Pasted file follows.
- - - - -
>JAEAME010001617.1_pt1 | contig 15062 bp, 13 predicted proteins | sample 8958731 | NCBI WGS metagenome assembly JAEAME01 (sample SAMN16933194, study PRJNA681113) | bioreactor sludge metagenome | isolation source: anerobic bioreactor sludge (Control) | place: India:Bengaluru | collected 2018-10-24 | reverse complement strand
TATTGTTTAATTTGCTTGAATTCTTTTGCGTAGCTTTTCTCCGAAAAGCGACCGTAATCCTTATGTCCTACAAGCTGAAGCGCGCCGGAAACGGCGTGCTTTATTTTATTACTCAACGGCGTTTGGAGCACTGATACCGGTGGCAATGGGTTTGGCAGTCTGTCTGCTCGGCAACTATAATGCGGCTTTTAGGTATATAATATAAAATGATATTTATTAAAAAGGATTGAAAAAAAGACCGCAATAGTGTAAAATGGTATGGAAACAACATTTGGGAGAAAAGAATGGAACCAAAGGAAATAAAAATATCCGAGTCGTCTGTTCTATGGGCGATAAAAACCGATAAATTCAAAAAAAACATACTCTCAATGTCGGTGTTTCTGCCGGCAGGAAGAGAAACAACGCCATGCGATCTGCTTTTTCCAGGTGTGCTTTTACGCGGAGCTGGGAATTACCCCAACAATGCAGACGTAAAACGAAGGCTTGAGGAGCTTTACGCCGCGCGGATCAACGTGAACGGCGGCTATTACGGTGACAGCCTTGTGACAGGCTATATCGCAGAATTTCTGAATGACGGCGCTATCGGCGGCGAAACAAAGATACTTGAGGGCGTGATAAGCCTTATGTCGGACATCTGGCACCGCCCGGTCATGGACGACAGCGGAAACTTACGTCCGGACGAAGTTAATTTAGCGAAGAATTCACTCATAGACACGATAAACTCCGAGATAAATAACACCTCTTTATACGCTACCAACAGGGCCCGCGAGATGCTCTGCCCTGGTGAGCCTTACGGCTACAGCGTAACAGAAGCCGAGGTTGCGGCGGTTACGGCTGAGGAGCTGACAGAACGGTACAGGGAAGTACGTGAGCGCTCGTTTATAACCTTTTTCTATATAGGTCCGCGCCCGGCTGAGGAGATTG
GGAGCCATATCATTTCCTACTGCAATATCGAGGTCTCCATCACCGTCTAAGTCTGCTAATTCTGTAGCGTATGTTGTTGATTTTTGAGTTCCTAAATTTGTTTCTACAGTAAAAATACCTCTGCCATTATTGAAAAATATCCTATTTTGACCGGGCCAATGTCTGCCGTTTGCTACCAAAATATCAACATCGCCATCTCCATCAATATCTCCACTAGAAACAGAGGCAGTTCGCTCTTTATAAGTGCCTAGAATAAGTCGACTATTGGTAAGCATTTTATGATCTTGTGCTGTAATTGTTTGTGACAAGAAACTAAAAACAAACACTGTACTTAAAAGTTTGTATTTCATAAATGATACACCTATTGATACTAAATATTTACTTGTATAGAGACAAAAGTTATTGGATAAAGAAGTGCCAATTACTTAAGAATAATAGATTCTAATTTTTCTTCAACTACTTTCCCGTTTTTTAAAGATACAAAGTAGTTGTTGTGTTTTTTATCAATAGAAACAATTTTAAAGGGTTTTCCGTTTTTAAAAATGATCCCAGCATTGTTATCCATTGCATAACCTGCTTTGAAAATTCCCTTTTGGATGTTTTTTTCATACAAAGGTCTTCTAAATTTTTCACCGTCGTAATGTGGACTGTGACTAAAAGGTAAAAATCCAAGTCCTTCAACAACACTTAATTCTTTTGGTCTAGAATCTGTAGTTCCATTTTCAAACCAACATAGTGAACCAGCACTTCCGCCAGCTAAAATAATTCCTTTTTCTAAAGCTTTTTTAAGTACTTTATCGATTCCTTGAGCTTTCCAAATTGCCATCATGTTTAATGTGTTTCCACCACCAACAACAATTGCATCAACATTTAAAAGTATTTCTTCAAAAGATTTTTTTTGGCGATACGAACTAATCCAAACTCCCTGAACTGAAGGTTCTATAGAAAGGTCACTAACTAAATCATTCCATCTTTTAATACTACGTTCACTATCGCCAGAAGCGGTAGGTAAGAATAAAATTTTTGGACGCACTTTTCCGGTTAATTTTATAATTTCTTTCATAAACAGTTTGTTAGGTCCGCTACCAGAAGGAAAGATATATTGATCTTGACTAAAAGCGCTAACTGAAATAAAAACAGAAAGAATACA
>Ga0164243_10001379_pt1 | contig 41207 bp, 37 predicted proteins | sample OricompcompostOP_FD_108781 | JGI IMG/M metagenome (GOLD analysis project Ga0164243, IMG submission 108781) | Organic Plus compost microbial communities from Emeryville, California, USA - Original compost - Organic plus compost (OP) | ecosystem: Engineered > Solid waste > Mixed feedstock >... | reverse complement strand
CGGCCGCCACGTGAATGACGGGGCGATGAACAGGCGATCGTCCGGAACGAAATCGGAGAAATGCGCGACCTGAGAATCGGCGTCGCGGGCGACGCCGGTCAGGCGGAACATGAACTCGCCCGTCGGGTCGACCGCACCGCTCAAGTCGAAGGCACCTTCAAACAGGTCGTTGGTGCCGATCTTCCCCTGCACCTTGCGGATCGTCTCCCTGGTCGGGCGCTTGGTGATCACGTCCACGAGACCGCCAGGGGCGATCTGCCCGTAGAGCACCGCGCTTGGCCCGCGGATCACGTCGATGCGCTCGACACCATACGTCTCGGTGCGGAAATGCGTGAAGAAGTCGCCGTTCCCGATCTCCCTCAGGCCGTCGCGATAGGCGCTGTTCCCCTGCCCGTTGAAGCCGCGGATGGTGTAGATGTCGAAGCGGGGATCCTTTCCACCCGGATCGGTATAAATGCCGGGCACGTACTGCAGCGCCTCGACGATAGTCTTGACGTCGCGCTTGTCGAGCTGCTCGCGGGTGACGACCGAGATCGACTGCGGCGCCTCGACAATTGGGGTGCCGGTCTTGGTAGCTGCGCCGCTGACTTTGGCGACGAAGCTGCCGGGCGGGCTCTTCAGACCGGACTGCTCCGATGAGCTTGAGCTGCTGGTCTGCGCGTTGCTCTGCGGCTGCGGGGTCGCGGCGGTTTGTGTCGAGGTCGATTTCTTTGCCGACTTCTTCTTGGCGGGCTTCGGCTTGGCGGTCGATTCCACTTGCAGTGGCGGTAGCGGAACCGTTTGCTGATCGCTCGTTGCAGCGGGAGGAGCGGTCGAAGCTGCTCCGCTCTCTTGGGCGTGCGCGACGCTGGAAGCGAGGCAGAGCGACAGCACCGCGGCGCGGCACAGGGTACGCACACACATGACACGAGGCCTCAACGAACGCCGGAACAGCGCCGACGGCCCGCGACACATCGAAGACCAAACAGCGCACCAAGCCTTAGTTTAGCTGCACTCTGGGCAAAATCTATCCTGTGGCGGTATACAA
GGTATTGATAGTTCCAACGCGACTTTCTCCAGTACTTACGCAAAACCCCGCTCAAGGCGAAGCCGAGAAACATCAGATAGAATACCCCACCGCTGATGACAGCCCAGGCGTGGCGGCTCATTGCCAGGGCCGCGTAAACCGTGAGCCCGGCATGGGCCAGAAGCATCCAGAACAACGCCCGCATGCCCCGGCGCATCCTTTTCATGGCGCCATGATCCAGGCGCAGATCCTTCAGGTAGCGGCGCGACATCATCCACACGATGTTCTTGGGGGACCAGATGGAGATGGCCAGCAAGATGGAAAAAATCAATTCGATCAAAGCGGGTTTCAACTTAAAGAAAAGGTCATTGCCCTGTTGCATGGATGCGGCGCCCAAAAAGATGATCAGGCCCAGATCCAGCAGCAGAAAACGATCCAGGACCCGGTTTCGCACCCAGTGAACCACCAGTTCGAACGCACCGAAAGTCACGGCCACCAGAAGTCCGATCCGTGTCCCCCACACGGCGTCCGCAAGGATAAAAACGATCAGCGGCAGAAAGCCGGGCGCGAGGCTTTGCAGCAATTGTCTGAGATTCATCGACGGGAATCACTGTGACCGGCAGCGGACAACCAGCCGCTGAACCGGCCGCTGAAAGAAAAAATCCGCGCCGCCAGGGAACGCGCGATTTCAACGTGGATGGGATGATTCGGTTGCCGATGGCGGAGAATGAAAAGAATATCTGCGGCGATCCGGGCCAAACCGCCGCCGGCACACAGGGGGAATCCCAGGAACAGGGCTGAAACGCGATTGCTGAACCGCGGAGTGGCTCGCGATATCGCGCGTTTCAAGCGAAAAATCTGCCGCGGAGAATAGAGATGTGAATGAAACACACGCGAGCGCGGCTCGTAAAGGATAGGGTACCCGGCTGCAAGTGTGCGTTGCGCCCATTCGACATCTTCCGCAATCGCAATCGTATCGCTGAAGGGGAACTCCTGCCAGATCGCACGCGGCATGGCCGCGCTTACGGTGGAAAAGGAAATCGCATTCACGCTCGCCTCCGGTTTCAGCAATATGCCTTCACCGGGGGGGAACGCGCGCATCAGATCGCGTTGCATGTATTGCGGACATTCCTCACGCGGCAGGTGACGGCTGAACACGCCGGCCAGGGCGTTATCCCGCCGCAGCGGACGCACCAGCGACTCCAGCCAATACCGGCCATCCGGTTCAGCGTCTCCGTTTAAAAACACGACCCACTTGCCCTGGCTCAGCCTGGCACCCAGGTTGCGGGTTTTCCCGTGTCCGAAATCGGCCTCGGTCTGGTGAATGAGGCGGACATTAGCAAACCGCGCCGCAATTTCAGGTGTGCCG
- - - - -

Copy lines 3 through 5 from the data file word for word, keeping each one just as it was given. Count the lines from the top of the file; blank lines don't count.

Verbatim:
GGAGCCATATCATTTCCTACTGCAATATCGAGGTCTCCATCACCGTCTAAGTCTGCTAATTCTGTAGCGTATGTTGTTGATTTTTGAGTTCCTAAATTTGTTTCTACAGTAAAAATACCTCTGCCATTATTGAAAAATATCCTATTTTGACCGGGCCAATGTCTGCCGTTTGCTACCAAAATATCAACATCGCCATCTCCATCAATATCTCCACTAGAAACAGAGGCAGTTCGCTCTTTATAAGTGCCTAGAATAAGTCGACTATTGGTAAGCATTTTATGATCTTGTGCTGTAATTGTTTGTGACAAGAAACTAAAAACAAACACTGTACTTAAAAGTTTGTATTTCATAAATGATACACCTATTGATACTAAATATTTACTTGTATAGAGACAAAAGTTATTGGATAAAGAAGTGCCAATTACTTAAGAATAATAGATTCTAATTTTTCTTCAACTACTTTCCCGTTTTTTAAAGATACAAAGTAGTTGTTGTGTTTTTTATCAATAGAAACAATTTTAAAGGGTTTTCCGTTTTTAAAAATGATCCCAGCATTGTTATCCATTGCATAACCTGCTTTGAAAATTCCCTTTTGGATGTTTTTTTCATACAAAGGTCTTCTAAATTTTTCACCGTCGTAATGTGGACTGTGACTAAAAGGTAAAAATCCAAGTCCTTCAACAACACTTAATTCTTTTGGTCTAGAATCTGTAGTTCCATTTTCAAACCAACATAGTGAACCAGCACTTCCGCCAGCTAAAATAATTCCTTTTTCTAAAGCTTTTTTAAGTACTTTATCGATTCCTTGAGCTTTCCAAATTGCCATCATGTTTAATGTGTTTCCACCACCAACAACAATTGCATCAACATTTAAAAGTATTTCTTCAAAAGATTTTTTTTGGCGATACGAACTAATCCAAACTCCCTGAACTGAAGGTTCTATAGAAAGGTCACTAACTAAATCATTCCATCTTTTAATACTACGTTCACTATCGCCAGAAGCGGTAGGTAAGAATAAAATTTTTGGACGCACTTTTCCGGTTAATTTTATAATTTCTTTCATAAACAGTTTGTTAGGTCCGCTACCAGAAGGAAAGATATATTGATCTTGACTAAAAGCGCTAACTGAAATAAAAACAGAAAGAATACA
>Ga0164243_10001379_pt1 | contig 41207 bp, 37 predicted proteins | sample OricompcompostOP_FD_108781 | JGI IMG/M metagenome (GOLD analysis project Ga0164243, IMG submission 108781) | Organic Plus compost microbial communities from Emeryville, California, USA - Original compost - Organic plus compost (OP) | ecosystem: Engineered > Solid waste > Mixed feedstock >... | reverse complement strand
CGGCCGCCACGTGAATGACGGGGCGATGAACAGGCGATCGTCCGGAACGAAATCGGAGAAATGCGCGACCTGAGAATCGGCGTCGCGGGCGACGCCGGTCAGGCGGAACATGAACTCGCCCGTCGGGTCGACCGCACCGCTCAAGTCGAAGGCACCTTCAAACAGGTCGTTGGTGCCGATCTTCCCCTGCACCTTGCGGATCGTCTCCCTGGTCGGGCGCTTGGTGATCACGTCCACGAGACCGCCAGGGGCGATCTGCCCGTAGAGCACCGCGCTTGGCCCGCGGATCACGTCGATGCGCTCGACACCATACGTCTCGGTGCGGAAATGCGTGAAGAAGTCGCCGTTCCCGATCTCCCTCAGGCCGTCGCGATAGGCGCTGTTCCCCTGCCCGTTGAAGCCGCGGATGGTGTAGATGTCGAAGCGGGGATCCTTTCCACCCGGATCGGTATAAATGCCGGGCACGTACTGCAGCGCCTCGACGATAGTCTTGACGTCGCGCTTGTCGAGCTGCTCGCGGGTGACGACCGAGATCGACTGCGGCGCCTCGACAATTGGGGTGCCGGTCTTGGTAGCTGCGCCGCTGACTTTGGCGACGAAGCTGCCGGGCGGGCTCTTCAGACCGGACTGCTCCGATGAGCTTGAGCTGCTGGTCTGCGCGTTGCTCTGCGGCTGCGGGGTCGCGGCGGTTTGTGTCGAGGTCGATTTCTTTGCCGACTTCTTCTTGGCGGGCTTCGGCTTGGCGGTCGATTCCACTTGCAGTGGCGGTAGCGGAACCGTTTGCTGATCGCTCGTTGCAGCGGGAGGAGCGGTCGAAGCTGCTCCGCTCTCTTGGGCGTGCGCGACGCTGGAAGCGAGGCAGAGCGACAGCACCGCGGCGCGGCACAGGGTACGCACACACATGACACGAGGCCTCAACGAACGCCGGAACAGCGCCGACGGCCCGCGACACATCGAAGACCAAACAGCGCACCAAGCCTTAGTTTAGCTGCACTCTGGGCAAAATCTATCCTGTGGCGGTATACAA